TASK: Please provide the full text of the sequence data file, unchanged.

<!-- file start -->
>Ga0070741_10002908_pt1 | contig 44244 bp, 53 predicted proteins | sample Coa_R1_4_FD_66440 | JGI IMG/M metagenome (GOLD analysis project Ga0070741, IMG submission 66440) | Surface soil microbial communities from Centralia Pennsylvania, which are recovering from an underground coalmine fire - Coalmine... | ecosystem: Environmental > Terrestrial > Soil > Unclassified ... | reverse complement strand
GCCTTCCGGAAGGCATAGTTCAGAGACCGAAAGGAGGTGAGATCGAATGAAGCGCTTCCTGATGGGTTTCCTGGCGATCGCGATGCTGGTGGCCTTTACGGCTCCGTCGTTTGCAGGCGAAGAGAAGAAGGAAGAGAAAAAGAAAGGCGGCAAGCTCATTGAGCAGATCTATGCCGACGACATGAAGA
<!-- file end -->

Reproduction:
>Ga0070741_10002908_pt1 | contig 44244 bp, 53 predicted proteins | sample Coa_R1_4_FD_66440 | JGI IMG/M metagenome (GOLD analysis project Ga0070741, IMG submission 66440) | Surface soil microbial communities from Centralia Pennsylvania, which are recovering from an underground coalmine fire - Coalmine... | ecosystem: Environmental > Terrestrial > Soil > Unclassified ... | reverse complement strand
GCCTTCCGGAAGGCATAGTTCAGAGACCGAAAGGAGGTGAGATCGAATGAAGCGCTTCCTGATGGGTTTCCTGGCGATCGCGATGCTGGTGGCCTTTACGGCTCCGTCGTTTGCAGGCGAAGAGAAGAAGGAAGAGAAAAAGAAAGGCGGCAAGCTCATTGAGCAGATCTATGCCGACGACATGAAGA